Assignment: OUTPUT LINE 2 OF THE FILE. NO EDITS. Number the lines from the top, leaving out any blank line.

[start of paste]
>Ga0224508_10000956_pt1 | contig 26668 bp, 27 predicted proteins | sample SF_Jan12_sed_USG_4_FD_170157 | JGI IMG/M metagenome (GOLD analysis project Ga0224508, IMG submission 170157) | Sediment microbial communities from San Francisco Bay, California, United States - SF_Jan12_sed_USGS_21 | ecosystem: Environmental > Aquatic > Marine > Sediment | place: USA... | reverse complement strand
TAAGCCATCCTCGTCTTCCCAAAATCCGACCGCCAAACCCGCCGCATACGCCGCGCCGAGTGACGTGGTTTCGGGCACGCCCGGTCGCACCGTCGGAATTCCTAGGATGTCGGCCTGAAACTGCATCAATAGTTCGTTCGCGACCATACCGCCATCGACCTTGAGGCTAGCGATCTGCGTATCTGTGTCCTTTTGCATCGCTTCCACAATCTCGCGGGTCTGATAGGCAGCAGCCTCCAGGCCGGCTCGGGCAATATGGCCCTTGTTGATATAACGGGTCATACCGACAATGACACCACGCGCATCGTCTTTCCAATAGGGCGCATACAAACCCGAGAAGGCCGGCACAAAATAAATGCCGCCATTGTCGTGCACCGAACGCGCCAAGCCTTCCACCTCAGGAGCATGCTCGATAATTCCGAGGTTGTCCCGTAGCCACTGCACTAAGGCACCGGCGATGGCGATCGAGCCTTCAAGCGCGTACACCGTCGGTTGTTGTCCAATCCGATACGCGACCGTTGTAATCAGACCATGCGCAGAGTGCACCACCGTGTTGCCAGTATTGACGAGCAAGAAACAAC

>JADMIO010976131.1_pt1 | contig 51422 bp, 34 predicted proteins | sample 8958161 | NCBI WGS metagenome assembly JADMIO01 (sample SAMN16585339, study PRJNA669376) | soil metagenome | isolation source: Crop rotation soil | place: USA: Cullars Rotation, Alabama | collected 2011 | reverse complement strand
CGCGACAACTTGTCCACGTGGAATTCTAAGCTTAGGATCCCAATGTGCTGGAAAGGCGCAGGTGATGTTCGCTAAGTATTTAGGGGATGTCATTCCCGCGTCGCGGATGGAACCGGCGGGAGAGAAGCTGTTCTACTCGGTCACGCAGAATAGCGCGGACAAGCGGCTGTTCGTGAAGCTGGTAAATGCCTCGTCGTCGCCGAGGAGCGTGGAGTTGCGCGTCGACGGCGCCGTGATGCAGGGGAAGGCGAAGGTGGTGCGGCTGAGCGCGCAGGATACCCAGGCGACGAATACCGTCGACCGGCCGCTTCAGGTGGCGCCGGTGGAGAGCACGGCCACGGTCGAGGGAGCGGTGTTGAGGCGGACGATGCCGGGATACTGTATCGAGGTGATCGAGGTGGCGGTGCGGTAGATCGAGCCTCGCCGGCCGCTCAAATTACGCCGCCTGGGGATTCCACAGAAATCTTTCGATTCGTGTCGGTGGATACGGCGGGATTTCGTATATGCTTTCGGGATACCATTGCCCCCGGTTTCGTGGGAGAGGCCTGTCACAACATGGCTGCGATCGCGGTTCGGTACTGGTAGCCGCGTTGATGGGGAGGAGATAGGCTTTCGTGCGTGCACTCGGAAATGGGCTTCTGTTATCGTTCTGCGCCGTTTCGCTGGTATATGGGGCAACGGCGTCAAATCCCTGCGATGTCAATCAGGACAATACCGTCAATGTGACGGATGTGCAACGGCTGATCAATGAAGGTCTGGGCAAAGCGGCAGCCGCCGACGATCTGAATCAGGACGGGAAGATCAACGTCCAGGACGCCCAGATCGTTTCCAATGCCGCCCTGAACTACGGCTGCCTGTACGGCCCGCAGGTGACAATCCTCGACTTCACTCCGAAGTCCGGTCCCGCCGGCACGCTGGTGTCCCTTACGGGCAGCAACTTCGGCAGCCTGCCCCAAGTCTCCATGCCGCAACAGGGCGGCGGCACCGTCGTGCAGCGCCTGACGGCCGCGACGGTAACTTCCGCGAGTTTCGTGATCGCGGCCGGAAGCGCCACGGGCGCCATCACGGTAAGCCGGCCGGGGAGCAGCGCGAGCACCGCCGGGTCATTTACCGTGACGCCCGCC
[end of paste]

TAAGCCATCCTCGTCTTCCCAAAATCCGACCGCCAAACCCGCCGCATACGCCGCGCCGAGTGACGTGGTTTCGGGCACGCCCGGTCGCACCGTCGGAATTCCTAGGATGTCGGCCTGAAACTGCATCAATAGTTCGTTCGCGACCATACCGCCATCGACCTTGAGGCTAGCGATCTGCGTATCTGTGTCCTTTTGCATCGCTTCCACAATCTCGCGGGTCTGATAGGCAGCAGCCTCCAGGCCGGCTCGGGCAATATGGCCCTTGTTGATATAACGGGTCATACCGACAATGACACCACGCGCATCGTCTTTCCAATAGGGCGCATACAAACCCGAGAAGGCCGGCACAAAATAAATGCCGCCATTGTCGTGCACCGAACGCGCCAAGCCTTCCACCTCAGGAGCATGCTCGATAATTCCGAGGTTGTCCCGTAGCCACTGCACTAAGGCACCGGCGATGGCGATCGAGCCTTCAAGCGCGTACACCGTCGGTTGTTGTCCAATCCGATACGCGACCGTTGTAATCAGACCATGCGCAGAGTGCACCACCGTGTTGCCAGTATTGACGAGCAAGAAACAAC